Arthur E. Young, The Impact of Various Social Security Reform Proposals on Tax Progressivity and Effective Tax Rates.
Unless there are reforms, the Social Security system of the United States will not be able to pay the full amount of benefits promised to workers retiring in the future. The 1994-1996 Advisory Council on Social Security proposed three ways to "save" the system. These were the Maintain Benefits Plan, the Individual Accounts Plan, and the Personal Security Accounts Plan. The Maintain Benefits Plan had both a long- and short-term solution to the Social Security problem. The long-term solution was to raise the payroll tax by 0.8 percent for both employees and employers and has been called the Maintain Benefits Plus Plan in this paper.
This dissertation looks at both the income tax and the Social Security tax together to determine the effects of Social Security reform proposals on the progressivity and effective tax rates of the overall federal tax system. Reform proposals were analyzed by income decile groups, per capita groups, and age groups.
The Panel Study of Income Dynamics (PSID) database was used in this study because it was necessary to know the ages of persons in order to compute their Social Security benefits. The 1990 dataset was used because it was the most recent complete dataset available when this study was begun. The age distribution of the population in 2002 is much the same as it was in 1990, so the results from the study would be expected to also apply to the current population. Included in the sample were 18,244 persons aged 18 and over. The data was "refined" and, in the end, 18,226 persons were retained, which is a retention percentage of 99.90 percent. The PSID database is a weighted database that represents the population of the United States.
Based on the information contained in the sample, each person's income was computed, as was their income tax, social security tax, and present value of future Social Security benefits related to the current year's work (PVSS). The difference between the Social Security tax paid and the PVSS was called the net Social Security tax. For married couples, these numbers were computed as if the couple was married and filing a joint tax return. Once the income and total taxes were computed, the amounts were aggregated into their appropriate groups.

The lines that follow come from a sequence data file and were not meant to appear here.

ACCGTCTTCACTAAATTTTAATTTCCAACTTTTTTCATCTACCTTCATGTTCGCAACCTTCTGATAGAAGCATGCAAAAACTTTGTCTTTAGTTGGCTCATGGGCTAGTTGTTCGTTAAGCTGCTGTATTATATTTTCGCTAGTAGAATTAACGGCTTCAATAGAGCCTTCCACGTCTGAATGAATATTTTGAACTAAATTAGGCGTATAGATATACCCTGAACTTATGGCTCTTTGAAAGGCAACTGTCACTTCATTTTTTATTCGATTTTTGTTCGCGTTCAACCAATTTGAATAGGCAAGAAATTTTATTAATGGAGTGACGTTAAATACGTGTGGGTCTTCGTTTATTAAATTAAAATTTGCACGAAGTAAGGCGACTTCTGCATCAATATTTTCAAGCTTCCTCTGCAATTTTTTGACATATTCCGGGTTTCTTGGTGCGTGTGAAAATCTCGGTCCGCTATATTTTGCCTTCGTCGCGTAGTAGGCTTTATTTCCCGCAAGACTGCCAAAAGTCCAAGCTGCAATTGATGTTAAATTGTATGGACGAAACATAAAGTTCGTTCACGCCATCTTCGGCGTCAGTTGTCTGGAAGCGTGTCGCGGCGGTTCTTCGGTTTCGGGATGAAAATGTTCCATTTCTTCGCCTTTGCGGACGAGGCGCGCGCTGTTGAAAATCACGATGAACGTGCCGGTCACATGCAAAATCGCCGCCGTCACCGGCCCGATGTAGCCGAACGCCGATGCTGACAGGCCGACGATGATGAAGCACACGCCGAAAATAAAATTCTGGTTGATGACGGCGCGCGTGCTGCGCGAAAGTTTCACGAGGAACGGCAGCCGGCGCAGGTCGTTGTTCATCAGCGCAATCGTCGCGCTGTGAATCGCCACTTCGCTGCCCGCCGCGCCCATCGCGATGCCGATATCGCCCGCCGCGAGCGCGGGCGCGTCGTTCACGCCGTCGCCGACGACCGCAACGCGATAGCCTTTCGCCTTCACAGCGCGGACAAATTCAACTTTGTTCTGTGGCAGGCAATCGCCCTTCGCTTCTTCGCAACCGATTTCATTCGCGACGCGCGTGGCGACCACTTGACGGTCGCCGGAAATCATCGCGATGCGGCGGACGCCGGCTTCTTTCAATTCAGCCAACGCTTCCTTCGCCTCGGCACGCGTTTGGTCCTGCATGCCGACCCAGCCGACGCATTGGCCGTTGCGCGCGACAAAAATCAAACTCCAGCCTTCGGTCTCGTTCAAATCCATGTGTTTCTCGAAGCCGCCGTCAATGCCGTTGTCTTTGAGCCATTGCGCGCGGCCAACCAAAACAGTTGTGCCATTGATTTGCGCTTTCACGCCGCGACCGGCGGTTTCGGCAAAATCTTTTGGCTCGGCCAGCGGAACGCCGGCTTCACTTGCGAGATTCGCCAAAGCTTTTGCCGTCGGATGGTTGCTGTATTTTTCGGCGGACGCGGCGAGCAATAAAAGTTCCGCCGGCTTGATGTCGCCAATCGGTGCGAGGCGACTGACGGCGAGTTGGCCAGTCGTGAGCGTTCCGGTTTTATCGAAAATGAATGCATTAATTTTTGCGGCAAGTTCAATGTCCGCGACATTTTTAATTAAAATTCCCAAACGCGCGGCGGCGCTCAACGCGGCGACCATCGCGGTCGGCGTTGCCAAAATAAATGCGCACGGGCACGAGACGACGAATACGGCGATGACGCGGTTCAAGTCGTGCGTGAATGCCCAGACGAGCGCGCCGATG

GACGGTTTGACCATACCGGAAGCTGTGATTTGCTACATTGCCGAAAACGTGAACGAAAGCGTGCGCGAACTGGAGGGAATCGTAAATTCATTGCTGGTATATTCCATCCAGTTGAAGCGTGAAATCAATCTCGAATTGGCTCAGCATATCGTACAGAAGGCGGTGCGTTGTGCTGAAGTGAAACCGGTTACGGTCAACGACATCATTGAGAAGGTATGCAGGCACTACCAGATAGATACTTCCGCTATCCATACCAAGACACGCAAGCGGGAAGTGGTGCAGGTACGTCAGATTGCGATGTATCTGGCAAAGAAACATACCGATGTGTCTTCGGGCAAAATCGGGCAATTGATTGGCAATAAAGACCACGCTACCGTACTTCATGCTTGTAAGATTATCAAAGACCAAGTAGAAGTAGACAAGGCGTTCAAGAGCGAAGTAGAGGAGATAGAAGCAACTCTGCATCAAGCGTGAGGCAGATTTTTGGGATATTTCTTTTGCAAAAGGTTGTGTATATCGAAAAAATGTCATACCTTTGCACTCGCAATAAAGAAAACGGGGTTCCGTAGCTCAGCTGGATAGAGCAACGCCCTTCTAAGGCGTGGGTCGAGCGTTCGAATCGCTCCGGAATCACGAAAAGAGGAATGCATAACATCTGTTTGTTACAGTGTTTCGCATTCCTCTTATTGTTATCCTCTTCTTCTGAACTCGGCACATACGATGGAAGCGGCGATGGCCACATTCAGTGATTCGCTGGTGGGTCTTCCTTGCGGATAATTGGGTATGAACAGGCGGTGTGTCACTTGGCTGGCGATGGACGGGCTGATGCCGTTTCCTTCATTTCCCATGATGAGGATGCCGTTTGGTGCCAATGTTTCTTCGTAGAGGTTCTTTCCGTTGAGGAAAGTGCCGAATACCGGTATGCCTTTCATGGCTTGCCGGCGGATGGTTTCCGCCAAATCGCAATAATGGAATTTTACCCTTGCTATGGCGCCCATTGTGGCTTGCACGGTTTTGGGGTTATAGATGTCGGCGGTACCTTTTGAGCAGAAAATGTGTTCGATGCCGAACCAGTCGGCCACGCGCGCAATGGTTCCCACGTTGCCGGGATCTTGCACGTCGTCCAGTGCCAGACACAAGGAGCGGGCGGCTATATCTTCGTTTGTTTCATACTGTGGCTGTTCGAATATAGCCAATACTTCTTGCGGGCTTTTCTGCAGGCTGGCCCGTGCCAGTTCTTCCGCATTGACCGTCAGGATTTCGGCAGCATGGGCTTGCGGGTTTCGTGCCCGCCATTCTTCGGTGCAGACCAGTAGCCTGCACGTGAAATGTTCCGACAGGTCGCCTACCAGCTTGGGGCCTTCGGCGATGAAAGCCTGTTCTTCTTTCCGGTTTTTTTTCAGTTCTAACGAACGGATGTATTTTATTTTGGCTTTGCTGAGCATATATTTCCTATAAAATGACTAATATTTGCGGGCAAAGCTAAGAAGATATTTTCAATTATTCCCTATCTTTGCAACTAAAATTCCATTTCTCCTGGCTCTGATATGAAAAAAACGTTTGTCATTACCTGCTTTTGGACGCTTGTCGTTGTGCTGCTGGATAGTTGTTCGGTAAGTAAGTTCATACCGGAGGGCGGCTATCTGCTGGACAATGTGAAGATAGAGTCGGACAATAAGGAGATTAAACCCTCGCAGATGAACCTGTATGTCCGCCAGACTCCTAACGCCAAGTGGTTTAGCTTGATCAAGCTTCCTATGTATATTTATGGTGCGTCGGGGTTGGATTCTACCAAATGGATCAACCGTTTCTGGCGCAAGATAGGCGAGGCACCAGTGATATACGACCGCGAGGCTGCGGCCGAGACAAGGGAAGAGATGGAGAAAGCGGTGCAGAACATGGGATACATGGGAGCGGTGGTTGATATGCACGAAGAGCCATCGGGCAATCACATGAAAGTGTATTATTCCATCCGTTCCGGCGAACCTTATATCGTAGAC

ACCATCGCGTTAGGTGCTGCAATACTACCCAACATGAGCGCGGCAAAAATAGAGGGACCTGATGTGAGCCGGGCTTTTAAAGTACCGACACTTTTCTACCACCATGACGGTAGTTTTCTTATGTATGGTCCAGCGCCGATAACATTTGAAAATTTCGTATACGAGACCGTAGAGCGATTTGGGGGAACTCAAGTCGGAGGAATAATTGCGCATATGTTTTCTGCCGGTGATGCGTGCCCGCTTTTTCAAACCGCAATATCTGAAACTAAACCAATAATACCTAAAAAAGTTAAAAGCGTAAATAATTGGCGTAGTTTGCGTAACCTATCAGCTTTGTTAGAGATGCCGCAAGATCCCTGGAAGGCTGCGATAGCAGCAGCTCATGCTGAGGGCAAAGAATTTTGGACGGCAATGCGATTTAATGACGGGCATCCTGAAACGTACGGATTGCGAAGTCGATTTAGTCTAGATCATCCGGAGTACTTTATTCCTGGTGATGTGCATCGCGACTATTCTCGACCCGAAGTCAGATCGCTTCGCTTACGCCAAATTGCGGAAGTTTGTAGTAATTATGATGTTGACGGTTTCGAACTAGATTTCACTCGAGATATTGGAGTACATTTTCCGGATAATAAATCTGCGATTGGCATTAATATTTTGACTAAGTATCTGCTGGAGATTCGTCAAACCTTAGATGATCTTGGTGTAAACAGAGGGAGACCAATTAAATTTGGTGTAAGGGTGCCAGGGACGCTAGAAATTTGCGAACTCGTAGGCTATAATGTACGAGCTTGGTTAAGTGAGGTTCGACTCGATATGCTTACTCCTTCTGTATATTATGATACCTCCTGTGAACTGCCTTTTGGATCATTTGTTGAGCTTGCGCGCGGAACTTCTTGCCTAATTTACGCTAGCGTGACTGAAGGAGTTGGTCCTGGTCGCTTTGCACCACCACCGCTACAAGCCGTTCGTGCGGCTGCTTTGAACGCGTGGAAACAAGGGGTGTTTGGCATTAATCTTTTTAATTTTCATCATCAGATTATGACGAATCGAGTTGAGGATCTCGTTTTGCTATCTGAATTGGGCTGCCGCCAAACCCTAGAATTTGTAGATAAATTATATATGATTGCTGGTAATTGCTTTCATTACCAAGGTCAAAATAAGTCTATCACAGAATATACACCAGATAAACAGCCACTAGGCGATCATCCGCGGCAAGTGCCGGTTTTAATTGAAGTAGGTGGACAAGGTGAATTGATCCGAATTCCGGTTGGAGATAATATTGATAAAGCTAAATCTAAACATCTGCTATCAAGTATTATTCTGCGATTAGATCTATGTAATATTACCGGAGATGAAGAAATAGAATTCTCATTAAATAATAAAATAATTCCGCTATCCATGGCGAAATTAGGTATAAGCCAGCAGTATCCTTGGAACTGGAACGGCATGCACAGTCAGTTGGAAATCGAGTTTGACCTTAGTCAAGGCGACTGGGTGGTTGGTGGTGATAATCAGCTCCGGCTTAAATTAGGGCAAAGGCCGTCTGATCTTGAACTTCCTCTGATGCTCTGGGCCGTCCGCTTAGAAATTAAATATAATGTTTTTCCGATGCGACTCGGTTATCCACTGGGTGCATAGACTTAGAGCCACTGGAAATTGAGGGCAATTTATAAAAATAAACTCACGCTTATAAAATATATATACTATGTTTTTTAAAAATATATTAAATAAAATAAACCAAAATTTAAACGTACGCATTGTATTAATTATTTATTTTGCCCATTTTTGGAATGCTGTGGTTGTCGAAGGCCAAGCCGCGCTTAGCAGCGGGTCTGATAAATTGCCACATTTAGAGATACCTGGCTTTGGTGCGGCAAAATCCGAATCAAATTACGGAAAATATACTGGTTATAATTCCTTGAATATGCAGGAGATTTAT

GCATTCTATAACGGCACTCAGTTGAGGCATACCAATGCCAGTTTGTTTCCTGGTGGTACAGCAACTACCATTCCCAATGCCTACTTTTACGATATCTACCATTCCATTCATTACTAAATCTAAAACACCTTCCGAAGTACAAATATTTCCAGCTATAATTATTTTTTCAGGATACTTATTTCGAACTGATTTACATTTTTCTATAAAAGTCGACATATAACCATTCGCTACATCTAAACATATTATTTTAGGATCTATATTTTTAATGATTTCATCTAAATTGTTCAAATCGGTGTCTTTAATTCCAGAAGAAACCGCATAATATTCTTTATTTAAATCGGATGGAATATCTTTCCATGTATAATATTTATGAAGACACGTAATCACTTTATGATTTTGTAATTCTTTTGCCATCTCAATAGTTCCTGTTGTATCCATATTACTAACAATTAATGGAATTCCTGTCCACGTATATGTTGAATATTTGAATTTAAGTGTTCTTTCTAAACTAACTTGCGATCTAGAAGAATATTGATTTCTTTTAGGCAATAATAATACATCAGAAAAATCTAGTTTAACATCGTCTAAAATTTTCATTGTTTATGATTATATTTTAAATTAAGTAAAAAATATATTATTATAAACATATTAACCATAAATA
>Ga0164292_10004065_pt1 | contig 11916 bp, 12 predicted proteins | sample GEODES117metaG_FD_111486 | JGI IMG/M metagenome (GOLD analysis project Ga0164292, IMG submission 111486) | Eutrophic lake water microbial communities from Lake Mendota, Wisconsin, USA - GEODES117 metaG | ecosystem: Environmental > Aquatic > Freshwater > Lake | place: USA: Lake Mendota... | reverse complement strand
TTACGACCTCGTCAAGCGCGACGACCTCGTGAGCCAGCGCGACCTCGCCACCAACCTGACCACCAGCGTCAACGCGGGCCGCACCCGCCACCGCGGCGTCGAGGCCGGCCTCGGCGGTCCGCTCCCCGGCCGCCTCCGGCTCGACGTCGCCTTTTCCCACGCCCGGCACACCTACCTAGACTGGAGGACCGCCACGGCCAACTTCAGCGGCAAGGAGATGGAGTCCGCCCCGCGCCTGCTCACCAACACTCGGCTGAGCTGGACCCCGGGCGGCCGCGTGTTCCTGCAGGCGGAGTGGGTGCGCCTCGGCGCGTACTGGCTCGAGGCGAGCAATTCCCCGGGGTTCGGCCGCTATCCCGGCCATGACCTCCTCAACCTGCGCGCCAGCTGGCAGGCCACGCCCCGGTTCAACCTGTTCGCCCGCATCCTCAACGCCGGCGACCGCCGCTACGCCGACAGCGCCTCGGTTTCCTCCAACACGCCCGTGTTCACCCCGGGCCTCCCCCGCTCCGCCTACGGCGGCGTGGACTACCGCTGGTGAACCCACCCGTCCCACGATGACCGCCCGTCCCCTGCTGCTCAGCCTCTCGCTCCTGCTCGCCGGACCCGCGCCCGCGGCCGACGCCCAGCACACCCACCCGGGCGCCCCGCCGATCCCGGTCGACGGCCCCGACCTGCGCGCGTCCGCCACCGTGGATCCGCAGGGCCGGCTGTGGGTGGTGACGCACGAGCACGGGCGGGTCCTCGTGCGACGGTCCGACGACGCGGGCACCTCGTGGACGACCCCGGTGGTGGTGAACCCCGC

The results of the study indicated that the current system, along with the Maintain Benefits Plan and the Personal Security Accounts Plan, was always more progressive than the Maintain Benefits Plus Plan and the Individual Accounts Plan, although the order of progressivity varied depending on the discount rate used and the type of group that was examined. In some cases, the adoption of a Social Security reform proposal was shown to have large effects on the percent of tax paid by various groups of persons. Social Security reform proposals tended to increase the overall tax burden of the poor, while the rich were hardly affected. A surprising result was that the percent of tax paid was almost the same as the percent of income for all age groups. This was because young persons would tend to pay a high net social security tax and low income tax, while the old would pay a high income tax and low net social security tax.
Social Security reform will continue to be an important issue in our country for a long time. For there to be an equitable and fair reform, it will be very important for Congress to consider how any reform proposal affects various groups of persons.
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|Publication:||Journal of the American Taxation Association|
|Date:||Mar 22, 2004|
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